The Book Of Mormon isn’t just about faith
Book Of Mormon offers insight into friendship and love
Since its Broadway premiere in 2011, The Book Of Mormon has been a critically acclaimed hit.
Eight years on, the satirical musical comedy is one of the most successful musicals of all time, grossing over US$500 million (S$684 million) and bagging nine Tony Awards.
And Base Entertainment Asia is in the planning stages of bringing it to Singapore in the near future.
Despite its title, the play is not a story about faith.
It follows Elder Price and Elder Cunningham, a pair of bright-eyed, Utah-raised Mormons sent to Uganda, Africa, for their two-year Church of Jesus Christ of Latter-day Saints mission to convert the natives.
The brainchild of South Park creators Matt Stone and Trey Parker as well as songwriter Robert Lopez, who composed the songs on the hit Disney animated movies Frozen and Frozen 2. It features provocative humour and pokes fun at everything from religion and racism to Aids and homophobia.
But all this is done with a sincere message of loving one another, with overarching themes of friendship, love and community as the production's main aim, said cast member Nyk Bielak, 30, who plays Elder Cunningham.
Speaking to The New Paper backstage at the Crown Theatre Perth last month, where The Book Of Mormon was staged to a full house and even received a standing ovation, the Canadian actor said: "People get so bogged down by the theology of everything that there's less focus on what it's actually all about."
He added: "It's crude and vulgar but it really is about two 19-year-old boys with no life experiences whatsoever teaming up to help bring a community together and solve some big problems."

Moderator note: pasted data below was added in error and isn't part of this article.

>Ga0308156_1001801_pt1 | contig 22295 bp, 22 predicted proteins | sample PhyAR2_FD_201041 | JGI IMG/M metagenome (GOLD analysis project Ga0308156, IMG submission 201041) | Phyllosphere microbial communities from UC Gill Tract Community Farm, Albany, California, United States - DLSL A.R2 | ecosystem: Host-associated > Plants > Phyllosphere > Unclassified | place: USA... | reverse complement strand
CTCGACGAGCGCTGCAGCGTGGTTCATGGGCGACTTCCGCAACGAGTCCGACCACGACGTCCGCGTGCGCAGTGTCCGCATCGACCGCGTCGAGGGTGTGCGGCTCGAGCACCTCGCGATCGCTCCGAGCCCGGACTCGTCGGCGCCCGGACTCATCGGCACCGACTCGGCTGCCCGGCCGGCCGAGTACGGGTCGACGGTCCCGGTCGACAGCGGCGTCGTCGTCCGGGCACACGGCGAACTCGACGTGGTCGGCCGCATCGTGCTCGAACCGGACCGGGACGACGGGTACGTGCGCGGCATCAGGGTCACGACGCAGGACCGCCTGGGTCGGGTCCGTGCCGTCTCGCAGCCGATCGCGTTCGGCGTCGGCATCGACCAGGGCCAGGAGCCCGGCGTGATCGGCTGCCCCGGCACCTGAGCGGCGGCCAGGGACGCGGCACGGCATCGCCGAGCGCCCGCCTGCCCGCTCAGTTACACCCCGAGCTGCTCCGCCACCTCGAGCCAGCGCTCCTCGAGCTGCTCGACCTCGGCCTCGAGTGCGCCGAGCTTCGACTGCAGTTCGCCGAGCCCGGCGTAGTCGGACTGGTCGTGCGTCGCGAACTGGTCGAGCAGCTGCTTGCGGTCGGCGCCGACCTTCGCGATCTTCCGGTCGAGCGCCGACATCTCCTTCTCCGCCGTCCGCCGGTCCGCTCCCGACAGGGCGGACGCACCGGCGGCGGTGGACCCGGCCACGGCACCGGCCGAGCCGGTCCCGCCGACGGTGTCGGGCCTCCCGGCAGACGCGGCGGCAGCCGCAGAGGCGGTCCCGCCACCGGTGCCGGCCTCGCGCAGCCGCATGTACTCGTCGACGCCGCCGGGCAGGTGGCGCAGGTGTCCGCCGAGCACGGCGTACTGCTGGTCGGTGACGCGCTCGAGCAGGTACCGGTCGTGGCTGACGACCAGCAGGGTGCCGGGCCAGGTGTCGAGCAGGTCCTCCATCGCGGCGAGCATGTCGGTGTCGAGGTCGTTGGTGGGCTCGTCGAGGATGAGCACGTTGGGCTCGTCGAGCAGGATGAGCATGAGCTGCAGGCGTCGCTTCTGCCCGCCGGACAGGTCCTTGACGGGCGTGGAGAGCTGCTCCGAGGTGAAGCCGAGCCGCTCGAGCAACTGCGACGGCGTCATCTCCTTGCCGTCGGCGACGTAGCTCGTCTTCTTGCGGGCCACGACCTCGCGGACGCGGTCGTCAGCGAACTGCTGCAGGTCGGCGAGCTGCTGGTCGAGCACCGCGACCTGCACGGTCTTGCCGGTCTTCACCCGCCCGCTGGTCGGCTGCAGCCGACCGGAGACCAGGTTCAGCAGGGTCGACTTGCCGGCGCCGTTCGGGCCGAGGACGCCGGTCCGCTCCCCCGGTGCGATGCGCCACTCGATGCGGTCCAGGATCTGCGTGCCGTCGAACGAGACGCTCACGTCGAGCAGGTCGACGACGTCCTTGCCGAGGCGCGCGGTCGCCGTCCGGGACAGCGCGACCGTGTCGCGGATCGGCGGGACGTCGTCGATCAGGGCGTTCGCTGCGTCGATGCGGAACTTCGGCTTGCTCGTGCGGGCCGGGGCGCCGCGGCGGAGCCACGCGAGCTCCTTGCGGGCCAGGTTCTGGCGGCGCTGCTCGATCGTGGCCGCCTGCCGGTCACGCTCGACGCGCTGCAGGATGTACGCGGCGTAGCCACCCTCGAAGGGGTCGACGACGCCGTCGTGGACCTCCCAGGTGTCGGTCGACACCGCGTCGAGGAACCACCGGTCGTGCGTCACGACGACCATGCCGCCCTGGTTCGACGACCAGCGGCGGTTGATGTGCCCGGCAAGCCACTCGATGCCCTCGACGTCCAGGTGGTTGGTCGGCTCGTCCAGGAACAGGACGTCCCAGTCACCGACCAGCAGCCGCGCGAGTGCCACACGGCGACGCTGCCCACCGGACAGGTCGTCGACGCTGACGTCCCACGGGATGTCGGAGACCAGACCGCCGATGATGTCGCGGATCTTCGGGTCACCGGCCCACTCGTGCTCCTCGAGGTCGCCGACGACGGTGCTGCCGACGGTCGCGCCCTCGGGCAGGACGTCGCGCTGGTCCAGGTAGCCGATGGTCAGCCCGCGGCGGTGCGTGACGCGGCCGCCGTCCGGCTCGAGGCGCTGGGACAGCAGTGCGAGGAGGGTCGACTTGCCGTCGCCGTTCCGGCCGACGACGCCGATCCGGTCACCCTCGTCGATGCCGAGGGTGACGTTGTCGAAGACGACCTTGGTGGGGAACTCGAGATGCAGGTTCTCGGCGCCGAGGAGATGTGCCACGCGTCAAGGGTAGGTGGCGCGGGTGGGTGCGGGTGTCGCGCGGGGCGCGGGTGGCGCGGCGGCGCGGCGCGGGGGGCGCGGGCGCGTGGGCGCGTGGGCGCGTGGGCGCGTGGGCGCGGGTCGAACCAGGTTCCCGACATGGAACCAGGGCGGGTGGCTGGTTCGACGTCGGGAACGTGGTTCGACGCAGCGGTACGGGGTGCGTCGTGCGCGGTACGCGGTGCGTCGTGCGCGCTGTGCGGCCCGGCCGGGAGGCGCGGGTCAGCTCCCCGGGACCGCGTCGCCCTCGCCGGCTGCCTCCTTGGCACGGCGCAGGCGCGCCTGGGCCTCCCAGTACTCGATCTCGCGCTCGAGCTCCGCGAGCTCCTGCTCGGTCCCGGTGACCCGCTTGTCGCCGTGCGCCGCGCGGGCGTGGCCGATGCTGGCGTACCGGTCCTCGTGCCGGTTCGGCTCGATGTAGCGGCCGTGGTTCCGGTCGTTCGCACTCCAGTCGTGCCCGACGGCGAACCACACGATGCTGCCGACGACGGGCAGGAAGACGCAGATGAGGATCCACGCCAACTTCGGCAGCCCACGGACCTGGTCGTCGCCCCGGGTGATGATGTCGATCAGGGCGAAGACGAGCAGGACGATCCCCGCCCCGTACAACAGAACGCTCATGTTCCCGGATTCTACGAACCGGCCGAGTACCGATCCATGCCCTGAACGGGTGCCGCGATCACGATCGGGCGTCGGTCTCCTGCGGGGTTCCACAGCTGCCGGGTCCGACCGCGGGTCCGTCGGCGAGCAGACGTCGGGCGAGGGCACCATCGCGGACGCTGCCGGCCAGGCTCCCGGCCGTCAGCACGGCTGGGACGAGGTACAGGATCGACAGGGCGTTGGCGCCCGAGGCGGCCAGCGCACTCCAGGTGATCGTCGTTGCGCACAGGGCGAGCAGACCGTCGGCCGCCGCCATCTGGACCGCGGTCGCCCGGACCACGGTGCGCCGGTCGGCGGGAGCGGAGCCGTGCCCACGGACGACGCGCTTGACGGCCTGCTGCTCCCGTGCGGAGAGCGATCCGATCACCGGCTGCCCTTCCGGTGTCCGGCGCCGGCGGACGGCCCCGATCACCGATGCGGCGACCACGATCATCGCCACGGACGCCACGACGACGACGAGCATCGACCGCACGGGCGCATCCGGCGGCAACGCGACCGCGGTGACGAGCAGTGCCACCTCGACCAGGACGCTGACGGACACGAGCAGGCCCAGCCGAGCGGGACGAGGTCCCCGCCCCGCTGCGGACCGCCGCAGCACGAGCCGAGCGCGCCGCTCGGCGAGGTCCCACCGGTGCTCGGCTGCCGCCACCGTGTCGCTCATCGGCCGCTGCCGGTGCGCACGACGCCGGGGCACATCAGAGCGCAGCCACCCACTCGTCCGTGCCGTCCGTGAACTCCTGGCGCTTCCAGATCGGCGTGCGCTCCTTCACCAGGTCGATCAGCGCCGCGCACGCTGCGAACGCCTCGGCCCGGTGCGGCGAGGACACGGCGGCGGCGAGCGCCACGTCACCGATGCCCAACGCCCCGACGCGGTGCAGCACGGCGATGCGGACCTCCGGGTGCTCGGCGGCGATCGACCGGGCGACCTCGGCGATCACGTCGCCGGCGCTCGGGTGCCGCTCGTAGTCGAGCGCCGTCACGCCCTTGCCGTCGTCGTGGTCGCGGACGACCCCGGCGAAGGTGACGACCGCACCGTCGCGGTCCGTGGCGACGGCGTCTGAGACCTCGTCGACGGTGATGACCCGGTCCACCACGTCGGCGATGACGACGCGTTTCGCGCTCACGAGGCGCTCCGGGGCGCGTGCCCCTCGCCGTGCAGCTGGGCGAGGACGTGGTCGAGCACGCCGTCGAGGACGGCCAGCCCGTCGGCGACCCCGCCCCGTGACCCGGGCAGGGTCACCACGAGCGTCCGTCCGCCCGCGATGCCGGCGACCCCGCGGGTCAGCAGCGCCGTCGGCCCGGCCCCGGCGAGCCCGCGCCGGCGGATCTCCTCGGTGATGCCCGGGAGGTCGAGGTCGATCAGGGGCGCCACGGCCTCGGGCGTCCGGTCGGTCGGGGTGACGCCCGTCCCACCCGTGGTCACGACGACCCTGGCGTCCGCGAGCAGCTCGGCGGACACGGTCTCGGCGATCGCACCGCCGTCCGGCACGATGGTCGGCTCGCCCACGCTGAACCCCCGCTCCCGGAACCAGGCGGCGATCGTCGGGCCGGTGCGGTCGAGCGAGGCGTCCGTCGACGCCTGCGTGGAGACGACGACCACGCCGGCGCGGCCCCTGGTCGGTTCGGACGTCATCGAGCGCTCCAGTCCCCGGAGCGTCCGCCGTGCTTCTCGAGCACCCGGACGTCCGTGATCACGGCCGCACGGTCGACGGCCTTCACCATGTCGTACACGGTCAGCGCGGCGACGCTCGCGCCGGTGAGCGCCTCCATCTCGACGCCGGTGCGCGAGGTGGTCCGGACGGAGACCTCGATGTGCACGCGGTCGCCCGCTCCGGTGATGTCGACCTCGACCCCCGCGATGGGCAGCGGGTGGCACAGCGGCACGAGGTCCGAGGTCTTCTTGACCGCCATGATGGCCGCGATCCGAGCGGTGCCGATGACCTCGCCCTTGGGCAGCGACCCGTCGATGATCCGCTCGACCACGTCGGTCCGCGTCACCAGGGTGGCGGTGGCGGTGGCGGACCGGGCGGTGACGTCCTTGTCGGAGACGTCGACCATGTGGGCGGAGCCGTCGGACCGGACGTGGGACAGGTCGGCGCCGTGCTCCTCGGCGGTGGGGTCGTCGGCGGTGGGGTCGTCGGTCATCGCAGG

Blake Bowden, 35, who plays Elder Price, credits The Book Of Mormon's success to its universal story of two mismatched friends put together in the most unexpected of places to overcome life's hurdles.
The Australian actor said: "Ultimately, it's a story of the 'odd couple', of two friends so different from each other, coming together. No matter what background you come from, it will be entertaining because it is something relatable."
The play's humour comes from the clashing of two different worlds, added Bowden.
REAL WORLD PROBLEMS
Agreeing with his co-star, Bielak said: "It's a funny situation to put two extremely religious guys in a place like Uganda, where there are real world problems.
"The locals just needed clean water but here the Elders are trying to tell them that if they follow this book, everything will be better," he said.
Bowden said that the play, despite its vulgar and crass moments, is not making a mockery of the church.
Rather, he said, the show is "super faith-positive" and audiences are encouraged to be able to laugh at themselves.
He said: "People who haven't seen the show would focus on the potentially vulgar moments. Those moments exist but that's not the whole thing. At the end of the day, the show's pillars sit on community and love - that's what religion is built for."